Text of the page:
Marriage, the elusive shape-shifter

I’m getting married in a month. My partner and I have been together for 10 years. I’m still not sure what marriage means to me.

Let me preface this by saying that what prompted our decision to get married was not romance or a deep yearning to publicly declare our commitment to each other in front of family and friends. Rather, what prompted this decision was my desire to stay in the country. With a residence permit. And health insurance. And the permission to work, without needing to specify (at this moment), exactly what that work will look like. So that my partner and I can finally live together again, after five years of a long-distance relationship – first between continents, and then between countries.

Ah, “the realities of institutionalized companionship”, as writer Elizabeth Gilbert puts it.

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As our “special day” inches closer, I find myself trying wrap my head around exactly what marriage is, and more importantly, what it means to me. To be perfectly honest, I ain’t got a clue. But, dear readers, its not from lack of trying!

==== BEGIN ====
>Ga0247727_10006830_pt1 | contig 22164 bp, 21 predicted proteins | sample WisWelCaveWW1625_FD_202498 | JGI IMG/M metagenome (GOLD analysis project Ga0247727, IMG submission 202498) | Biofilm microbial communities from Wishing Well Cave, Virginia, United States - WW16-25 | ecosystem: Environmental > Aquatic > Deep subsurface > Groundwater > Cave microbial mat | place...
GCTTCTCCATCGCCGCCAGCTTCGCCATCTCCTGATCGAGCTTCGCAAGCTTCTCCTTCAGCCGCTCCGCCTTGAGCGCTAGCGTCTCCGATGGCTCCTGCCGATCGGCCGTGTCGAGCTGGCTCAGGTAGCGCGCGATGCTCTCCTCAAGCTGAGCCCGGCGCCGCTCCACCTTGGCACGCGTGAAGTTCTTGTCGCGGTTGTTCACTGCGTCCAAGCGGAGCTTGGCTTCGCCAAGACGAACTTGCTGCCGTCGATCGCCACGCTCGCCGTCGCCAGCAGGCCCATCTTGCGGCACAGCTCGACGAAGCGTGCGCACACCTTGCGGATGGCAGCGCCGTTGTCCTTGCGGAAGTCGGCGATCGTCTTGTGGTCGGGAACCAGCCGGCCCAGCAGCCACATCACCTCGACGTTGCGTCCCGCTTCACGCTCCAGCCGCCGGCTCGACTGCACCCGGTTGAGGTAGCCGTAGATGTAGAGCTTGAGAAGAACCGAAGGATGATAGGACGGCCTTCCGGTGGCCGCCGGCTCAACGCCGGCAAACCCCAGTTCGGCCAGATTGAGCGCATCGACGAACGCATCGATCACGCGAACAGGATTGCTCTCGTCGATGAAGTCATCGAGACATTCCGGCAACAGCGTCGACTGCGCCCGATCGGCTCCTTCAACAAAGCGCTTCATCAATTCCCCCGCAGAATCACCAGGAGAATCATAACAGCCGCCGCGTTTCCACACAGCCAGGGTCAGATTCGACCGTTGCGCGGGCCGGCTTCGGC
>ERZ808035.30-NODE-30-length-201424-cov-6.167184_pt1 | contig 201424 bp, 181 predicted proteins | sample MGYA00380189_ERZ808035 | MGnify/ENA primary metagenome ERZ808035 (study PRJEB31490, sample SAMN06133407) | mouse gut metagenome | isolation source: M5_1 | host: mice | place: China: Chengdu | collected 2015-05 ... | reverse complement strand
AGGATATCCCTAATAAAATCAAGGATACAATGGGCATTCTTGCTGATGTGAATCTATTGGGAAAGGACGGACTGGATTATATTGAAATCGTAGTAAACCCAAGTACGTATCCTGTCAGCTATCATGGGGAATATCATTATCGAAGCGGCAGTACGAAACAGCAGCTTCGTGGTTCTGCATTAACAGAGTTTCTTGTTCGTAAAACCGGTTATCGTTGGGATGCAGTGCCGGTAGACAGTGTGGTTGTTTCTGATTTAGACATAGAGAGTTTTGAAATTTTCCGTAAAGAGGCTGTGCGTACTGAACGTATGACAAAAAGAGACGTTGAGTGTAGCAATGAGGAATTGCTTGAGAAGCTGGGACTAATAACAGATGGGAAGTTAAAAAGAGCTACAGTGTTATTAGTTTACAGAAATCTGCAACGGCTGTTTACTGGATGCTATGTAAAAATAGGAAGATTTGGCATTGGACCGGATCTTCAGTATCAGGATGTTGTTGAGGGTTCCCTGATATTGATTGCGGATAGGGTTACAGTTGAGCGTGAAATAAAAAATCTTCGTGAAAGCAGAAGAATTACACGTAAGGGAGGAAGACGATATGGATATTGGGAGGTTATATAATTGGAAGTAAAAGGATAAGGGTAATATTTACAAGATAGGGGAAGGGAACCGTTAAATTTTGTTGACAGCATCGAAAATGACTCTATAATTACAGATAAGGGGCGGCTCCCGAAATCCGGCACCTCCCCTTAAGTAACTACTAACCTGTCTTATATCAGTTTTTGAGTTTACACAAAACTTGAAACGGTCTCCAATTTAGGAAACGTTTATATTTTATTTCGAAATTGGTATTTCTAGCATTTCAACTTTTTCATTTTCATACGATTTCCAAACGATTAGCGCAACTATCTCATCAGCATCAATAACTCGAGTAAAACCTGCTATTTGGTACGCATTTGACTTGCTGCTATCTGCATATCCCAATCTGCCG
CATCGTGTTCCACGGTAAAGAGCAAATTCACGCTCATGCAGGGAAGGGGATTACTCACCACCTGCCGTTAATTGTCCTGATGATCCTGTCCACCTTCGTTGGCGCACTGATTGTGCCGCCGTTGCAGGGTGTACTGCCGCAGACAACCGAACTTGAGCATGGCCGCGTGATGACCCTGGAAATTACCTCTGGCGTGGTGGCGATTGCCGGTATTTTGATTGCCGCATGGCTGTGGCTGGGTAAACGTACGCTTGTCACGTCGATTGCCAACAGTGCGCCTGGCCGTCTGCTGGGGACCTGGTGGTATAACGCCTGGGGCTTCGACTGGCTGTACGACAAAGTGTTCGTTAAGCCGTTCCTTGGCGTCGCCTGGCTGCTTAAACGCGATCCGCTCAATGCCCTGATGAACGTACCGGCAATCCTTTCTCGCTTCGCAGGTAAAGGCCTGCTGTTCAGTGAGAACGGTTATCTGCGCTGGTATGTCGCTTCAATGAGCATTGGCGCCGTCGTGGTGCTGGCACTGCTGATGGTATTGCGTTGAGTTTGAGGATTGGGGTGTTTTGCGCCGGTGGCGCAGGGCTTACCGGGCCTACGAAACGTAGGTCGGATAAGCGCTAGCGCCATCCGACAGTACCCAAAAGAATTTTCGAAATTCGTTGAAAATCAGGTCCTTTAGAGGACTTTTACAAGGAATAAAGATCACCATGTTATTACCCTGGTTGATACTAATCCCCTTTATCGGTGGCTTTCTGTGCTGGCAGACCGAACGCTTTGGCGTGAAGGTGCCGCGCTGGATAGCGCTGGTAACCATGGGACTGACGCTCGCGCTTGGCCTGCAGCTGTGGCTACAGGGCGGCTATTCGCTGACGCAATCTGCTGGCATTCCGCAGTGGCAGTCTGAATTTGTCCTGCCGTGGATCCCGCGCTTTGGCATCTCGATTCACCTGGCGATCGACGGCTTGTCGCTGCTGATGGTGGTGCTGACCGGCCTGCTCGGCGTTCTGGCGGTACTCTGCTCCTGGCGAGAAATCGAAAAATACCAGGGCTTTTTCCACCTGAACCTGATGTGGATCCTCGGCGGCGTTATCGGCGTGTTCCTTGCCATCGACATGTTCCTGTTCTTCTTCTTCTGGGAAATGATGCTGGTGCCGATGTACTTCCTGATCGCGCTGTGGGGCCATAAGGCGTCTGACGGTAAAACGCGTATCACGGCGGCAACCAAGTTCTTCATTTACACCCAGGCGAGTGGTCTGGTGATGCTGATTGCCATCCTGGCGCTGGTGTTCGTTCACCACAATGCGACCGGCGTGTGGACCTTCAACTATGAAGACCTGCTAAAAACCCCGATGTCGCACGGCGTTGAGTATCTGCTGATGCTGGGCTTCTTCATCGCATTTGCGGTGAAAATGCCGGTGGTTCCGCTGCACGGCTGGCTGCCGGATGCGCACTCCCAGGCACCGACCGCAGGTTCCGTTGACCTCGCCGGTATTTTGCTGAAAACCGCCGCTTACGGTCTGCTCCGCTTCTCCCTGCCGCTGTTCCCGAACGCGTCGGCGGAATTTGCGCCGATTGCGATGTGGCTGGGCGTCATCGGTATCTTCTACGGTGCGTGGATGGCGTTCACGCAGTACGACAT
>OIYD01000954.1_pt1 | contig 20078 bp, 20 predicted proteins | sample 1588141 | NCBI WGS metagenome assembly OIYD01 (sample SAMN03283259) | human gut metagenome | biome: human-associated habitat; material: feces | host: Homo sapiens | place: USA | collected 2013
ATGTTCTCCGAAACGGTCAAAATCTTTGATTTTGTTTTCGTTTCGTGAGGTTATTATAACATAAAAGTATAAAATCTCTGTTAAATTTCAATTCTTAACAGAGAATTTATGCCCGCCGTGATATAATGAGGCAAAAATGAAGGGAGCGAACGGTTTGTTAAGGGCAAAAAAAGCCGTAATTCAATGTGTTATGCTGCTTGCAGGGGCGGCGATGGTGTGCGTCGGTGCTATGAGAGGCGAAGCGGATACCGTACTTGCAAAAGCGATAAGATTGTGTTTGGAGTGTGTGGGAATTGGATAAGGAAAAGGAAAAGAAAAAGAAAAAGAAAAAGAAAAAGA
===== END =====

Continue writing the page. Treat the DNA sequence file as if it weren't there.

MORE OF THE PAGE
My desire to understand marriage started in my early teens. I was 12 and had just watched a Korean drama where a young girl was forced into an arranged marriage. It terrified me. I don’t want to get married, I thought. I’ll be stuck in the house all day cleaning and cooking! I’ll have to take care of babies! I won’t get to do anything fun. What a horrible way to go! (Note: Korean historical dramas may have led me to a slightly skewed perception…).

Later, at 14, I had my first boyfriend. If I could describe this relationship in one word, it would be “infatuation”. As Elizabeth Gilbert writes in her book Committed: A Skeptic Makes Peace With Marriage [yes, I love her, I’m going to reference her many times in this post], “Infatuation is not quite the same thing as love; it’s more like love’s shady second cousin who’s always borrowing money and can’t hold down a job.” Obviously, it didn’t last. At 19, I had my second boyfriend. More of a “real” relationship than my last one, though frankly, based on insecure, mutual dependency and all sorts of unhealthy, possessive behaviors.

At 23, I met my partner. He had dreamy blue eyes and a dazzling smile. I swooned when he held my hand, like a delicate damsel in a fairytale book. The world stopped when ….